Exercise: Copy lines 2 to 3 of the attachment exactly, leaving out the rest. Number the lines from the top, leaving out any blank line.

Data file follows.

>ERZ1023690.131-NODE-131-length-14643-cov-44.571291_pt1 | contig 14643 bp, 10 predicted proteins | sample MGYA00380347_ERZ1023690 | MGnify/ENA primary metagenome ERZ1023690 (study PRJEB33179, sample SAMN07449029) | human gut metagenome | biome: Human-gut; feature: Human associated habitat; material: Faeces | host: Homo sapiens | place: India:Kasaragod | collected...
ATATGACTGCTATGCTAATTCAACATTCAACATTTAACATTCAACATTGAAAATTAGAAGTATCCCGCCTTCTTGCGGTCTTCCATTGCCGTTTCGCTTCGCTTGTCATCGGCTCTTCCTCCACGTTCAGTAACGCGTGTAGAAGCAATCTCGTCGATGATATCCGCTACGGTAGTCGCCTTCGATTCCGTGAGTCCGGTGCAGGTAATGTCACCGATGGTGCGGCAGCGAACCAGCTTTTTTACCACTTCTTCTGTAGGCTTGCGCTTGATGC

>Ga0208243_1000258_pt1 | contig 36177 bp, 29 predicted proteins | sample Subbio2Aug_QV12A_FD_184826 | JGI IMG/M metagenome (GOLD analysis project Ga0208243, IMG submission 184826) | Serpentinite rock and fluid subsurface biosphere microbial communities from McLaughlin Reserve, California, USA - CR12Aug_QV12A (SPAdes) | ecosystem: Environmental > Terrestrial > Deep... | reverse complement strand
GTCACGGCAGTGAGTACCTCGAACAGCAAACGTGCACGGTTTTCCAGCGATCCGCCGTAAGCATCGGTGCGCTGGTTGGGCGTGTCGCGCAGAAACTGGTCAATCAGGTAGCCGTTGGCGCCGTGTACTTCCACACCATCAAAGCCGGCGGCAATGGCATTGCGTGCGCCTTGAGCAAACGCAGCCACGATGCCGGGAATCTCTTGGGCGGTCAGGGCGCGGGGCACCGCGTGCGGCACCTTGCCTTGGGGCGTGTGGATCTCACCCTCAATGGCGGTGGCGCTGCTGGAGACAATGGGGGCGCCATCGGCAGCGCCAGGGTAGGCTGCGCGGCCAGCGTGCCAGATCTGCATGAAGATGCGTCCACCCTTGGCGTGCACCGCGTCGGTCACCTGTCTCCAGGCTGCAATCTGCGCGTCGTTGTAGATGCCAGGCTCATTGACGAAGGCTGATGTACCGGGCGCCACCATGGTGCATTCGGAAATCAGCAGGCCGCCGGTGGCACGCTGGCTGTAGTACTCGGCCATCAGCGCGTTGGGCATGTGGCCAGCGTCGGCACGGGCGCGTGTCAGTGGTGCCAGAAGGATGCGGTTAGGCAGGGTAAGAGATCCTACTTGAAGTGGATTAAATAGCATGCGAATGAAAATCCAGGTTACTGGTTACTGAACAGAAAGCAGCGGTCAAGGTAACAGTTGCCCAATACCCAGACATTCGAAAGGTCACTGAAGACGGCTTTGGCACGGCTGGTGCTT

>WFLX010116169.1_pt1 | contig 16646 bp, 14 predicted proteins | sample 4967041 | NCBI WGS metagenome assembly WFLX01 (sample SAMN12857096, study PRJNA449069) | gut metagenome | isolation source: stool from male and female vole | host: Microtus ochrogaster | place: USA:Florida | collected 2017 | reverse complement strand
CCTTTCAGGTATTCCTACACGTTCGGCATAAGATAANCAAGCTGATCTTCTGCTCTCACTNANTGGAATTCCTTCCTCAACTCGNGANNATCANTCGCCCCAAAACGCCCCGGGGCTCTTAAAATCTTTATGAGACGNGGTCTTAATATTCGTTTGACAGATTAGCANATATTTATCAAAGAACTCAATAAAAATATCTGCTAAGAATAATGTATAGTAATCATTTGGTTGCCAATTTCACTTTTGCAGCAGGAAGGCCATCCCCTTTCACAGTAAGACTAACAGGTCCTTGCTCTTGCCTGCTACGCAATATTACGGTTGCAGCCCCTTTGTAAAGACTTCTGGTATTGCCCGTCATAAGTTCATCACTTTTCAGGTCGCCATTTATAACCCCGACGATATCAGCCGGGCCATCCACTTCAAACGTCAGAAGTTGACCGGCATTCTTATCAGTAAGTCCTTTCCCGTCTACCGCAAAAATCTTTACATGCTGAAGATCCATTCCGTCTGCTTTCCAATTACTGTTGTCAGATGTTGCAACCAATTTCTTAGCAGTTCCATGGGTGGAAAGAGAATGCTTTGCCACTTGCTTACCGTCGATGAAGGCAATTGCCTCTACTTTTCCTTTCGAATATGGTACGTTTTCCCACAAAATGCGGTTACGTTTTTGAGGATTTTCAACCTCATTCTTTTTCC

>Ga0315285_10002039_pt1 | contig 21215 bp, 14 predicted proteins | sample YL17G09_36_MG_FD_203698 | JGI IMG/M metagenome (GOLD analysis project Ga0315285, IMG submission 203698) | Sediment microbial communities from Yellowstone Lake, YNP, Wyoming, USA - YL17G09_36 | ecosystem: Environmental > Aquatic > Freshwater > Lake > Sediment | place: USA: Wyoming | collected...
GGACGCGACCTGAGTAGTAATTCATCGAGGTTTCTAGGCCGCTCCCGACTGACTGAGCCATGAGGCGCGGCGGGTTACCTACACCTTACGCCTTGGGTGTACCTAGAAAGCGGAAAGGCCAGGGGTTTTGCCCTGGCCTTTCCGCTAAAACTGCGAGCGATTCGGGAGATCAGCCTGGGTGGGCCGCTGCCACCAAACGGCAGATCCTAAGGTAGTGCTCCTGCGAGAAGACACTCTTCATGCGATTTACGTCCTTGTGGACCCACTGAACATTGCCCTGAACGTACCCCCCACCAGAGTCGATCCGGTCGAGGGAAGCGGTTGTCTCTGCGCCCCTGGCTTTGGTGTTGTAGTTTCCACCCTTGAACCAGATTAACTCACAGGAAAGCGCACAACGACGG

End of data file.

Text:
ATATGACTGCTATGCTAATTCAACATTCAACATTTAACATTCAACATTGAAAATTAGAAGTATCCCGCCTTCTTGCGGTCTTCCATTGCCGTTTCGCTTCGCTTGTCATCGGCTCTTCCTCCACGTTCAGTAACGCGTGTAGAAGCAATCTCGTCGATGATATCCGCTACGGTAGTCGCCTTCGATTCCGTGAGTCCGGTGCAGGTAATGTCACCGATGGTGCGGCAGCGAACCAGCTTTTTTACCACTTCTTCTGTAGGCTTGCGCTTGATGC

>Ga0208243_1000258_pt1 | contig 36177 bp, 29 predicted proteins | sample Subbio2Aug_QV12A_FD_184826 | JGI IMG/M metagenome (GOLD analysis project Ga0208243, IMG submission 184826) | Serpentinite rock and fluid subsurface biosphere microbial communities from McLaughlin Reserve, California, USA - CR12Aug_QV12A (SPAdes) | ecosystem: Environmental > Terrestrial > Deep... | reverse complement strand